• Get more registered users for free by getting our current users to share our product.
  • Increase engagement with our product so that people are more likely to be retained users.
  • Build a huge user base so that we can eventually monetize it.

What’s interesting about these Business Needs? Well, in one way or another, all of these things, if executed correctly, should eventually increase our revenue or decrease our spend. We need to do these things to have a viable business. But there are all sorts of ways to do them, some of which are great for users and others that aren’t.

To identify a business need, typically you’re going to want quantitative data. You need to know what your metrics are in order to figure out which ones need to be higher. You don’t determine a business need by talking to users.

Obviously business needs might be caused by user problems. For example, if your onboarding process is hard to use, you could have low conversion rates. But the business need is increasing the conversion rate, which you might do in a number of different ways.

A User Problem

Your users have problems. Some of the problems they’ll pay you to solve for them. Some of the problems you’re probably causing for them with your terrible UX. Some of the problems they don’t even know they have.

Here are a few examples of user problems:

  • It’s hard to share documents across different computers.
  • The first time experience with a particular product is confusing and complicated.
  • The user can’t use an app when it’s not connected to the Internet.
  • A person has trouble finding a good hair salon in her area and booking an appointment.

You’ll note that these user problems are all quite different. The first one inspired lots of companies, like DropBox. The second one is common to many products. The third one is mobile specific. The fourth one could be solved by a number of different types of products, some of which are quite low tech. There are roughly an infinite number of other user problems that could exist.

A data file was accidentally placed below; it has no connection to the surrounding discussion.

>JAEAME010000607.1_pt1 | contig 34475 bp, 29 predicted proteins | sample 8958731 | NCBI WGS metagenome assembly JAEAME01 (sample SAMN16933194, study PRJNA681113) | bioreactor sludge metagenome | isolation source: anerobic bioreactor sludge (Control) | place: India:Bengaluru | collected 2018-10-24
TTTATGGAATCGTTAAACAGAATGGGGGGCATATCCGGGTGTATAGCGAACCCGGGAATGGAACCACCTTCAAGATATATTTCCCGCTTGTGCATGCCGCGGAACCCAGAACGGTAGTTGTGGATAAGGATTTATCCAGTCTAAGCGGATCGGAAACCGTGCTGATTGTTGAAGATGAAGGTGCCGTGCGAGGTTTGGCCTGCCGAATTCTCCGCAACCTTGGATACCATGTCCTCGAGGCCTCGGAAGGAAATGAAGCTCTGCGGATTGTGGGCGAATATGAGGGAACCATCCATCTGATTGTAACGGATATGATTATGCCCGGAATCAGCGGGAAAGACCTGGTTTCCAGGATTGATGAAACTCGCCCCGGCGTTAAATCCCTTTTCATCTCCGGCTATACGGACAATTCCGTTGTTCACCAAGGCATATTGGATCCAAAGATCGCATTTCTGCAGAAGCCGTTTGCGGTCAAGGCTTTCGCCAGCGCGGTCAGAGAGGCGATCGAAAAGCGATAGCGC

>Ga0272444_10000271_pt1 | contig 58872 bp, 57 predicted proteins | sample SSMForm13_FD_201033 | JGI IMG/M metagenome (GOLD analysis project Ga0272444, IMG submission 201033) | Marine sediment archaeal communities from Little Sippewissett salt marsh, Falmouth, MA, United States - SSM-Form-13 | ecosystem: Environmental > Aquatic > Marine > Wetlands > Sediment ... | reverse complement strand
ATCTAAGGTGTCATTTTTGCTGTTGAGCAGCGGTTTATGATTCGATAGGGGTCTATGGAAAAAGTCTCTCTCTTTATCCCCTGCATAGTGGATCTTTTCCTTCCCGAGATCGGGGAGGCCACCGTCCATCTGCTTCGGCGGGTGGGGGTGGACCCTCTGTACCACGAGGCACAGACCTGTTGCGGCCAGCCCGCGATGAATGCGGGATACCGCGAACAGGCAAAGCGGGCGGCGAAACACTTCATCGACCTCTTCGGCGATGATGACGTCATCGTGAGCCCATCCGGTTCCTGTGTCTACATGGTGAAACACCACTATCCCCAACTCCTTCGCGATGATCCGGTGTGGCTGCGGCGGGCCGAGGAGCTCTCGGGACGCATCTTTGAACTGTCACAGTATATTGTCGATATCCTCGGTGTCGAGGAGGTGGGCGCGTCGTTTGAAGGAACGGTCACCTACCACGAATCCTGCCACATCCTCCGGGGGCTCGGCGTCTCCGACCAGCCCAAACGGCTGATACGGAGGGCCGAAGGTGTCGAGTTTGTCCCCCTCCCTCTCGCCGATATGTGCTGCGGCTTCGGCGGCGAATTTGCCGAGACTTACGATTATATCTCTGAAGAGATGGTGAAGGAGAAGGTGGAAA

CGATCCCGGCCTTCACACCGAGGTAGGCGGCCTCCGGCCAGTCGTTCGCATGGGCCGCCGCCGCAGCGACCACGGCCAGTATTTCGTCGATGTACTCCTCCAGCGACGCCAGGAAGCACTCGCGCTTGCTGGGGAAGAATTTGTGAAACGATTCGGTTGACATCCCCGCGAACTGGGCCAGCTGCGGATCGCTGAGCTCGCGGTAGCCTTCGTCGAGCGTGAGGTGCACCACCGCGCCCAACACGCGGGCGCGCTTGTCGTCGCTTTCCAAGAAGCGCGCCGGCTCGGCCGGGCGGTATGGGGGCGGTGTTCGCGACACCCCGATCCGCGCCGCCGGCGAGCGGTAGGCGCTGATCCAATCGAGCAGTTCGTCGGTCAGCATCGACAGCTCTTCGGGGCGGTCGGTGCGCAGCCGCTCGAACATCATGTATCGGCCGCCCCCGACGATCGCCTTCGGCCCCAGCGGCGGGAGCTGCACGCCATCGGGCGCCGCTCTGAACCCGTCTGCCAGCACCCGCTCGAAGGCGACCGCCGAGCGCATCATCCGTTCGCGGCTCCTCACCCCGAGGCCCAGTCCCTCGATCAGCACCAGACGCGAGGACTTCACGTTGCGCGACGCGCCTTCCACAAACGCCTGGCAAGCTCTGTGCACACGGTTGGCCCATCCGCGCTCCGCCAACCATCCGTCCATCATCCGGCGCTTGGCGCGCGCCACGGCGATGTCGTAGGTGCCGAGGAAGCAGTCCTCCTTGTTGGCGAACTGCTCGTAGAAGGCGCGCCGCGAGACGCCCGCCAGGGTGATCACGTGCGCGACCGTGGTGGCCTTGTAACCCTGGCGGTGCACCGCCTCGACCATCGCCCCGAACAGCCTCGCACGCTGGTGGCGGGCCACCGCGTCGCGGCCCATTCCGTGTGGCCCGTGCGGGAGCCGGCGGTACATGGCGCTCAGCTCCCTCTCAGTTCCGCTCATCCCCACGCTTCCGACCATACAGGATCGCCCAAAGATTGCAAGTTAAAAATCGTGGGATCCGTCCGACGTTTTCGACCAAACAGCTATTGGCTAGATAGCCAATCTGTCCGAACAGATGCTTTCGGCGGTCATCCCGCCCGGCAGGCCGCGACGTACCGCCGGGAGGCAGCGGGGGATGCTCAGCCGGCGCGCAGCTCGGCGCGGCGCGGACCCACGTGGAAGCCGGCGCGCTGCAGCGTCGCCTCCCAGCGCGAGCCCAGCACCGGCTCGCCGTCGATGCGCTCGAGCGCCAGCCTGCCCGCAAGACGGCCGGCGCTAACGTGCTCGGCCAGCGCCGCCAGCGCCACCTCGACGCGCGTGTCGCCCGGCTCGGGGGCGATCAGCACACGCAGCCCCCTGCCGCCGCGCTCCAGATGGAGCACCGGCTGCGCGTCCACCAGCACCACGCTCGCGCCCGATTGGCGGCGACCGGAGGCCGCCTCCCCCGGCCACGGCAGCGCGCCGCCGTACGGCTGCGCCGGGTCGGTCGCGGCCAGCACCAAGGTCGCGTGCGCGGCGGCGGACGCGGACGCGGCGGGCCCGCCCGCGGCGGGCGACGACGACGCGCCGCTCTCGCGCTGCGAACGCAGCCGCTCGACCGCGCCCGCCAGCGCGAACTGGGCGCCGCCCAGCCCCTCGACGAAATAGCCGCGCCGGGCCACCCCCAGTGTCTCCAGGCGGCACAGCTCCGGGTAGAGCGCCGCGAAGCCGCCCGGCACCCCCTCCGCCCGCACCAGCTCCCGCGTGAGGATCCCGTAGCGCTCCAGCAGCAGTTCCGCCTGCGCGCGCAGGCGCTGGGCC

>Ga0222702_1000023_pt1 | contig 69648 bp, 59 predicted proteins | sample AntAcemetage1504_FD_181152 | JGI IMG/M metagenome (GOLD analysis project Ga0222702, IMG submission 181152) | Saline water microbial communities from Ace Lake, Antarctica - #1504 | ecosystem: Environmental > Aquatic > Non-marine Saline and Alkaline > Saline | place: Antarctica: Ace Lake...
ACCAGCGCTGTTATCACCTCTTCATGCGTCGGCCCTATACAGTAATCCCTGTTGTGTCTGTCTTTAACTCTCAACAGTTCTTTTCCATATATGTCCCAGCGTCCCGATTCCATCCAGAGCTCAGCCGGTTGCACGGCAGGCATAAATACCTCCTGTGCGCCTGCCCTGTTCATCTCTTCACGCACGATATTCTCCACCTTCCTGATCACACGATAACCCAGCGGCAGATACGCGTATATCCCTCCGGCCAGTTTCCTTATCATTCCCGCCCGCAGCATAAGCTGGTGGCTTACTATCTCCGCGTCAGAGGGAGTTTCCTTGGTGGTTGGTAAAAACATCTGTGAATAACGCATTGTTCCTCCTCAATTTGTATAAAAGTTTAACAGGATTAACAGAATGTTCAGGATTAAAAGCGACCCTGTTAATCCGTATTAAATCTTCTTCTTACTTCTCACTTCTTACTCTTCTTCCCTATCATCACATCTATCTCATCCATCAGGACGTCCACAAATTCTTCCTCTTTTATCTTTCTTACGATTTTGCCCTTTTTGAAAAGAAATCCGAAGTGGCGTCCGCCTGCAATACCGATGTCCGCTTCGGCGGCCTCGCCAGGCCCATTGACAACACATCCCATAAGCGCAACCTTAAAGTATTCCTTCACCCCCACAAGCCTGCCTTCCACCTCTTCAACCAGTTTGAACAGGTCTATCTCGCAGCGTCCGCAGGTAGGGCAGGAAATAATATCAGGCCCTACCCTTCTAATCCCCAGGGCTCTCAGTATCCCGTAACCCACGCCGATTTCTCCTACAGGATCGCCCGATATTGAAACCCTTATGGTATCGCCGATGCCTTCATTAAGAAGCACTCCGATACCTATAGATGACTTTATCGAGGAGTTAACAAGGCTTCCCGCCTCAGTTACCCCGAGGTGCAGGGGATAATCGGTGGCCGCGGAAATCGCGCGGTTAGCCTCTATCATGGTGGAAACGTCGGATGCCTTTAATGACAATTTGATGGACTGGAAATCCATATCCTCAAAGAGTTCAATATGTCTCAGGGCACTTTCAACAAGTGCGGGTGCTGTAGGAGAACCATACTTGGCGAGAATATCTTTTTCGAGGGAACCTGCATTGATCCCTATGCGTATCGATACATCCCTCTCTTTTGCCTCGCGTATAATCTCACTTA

The common factor here is that these are problems experienced by humans. The other common factor is that there is no guarantee that solving a user problem will actually fulfill a business need. Sure, solving problems for people is generally a good thing, but there are some user problems that people will pay you to solve and others that they won’t.

To identify a user problem, your best bet is observational and generative research. Watch people in the wild using your product or other products. Follow people around while they perform various tasks or do their jobs. Understand the things that make life difficult for people and then identify the biggest, most important problems that you could solve for them.

A Solution

A solution, as the name implies, is how you solve a problem. Ideally, your solution will solve a user problem which will fix a business need.

Here are a few examples of solutions: Read more…

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Four short links: 24 July 2013

Four short links: 24 July 2013

Good Dev, User-Hostile Patterns, Patent Victories, and Drone History

  1. What to Look For in Software Dev (Pamela Fox) — It’s important to find a job where you get to work on a product you love or problems that challenge you, but it’s also important to find a job where you will be happy inside their codebase – where you won’t be afraid to make changes and where there’s a clear process for those changes.
  2. The Slippery Slope to Dark Patterns — demonstrates and deconstructs determinedly user-hostile pieces of software which deliberately break Nielsen’s usability heuristics to make users agree to things they rationally wouldn’t.
  3. Victory Lap for Ask Patents (Joel Spolsky) — story of how a StackExchange board on patents helped bust a bogus patent. It’s crowdsourcing the prior art, and Joel shows how easy it is.
  4. The World as Fire-Free Zone (MIT Technology Review) — data analysis to identify “signature” of terrorist behaviour, civilian deaths from strikes in territories the US has not declared war on, empty restrictions on use. Again, it’s a test that, by design, cannot be failed. Good history of UAVs in warfare and the blowback from their lax use. Quoting retired General Stanley McChrystal: The resentment caused by American use of unmanned strikes … is much greater than the average American appreciates. They are hated on a visceral level, even by people who’ve never seen one or seen the effects of one.

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Rotating a UIView in 3D

OSCON 2013 Speaker Series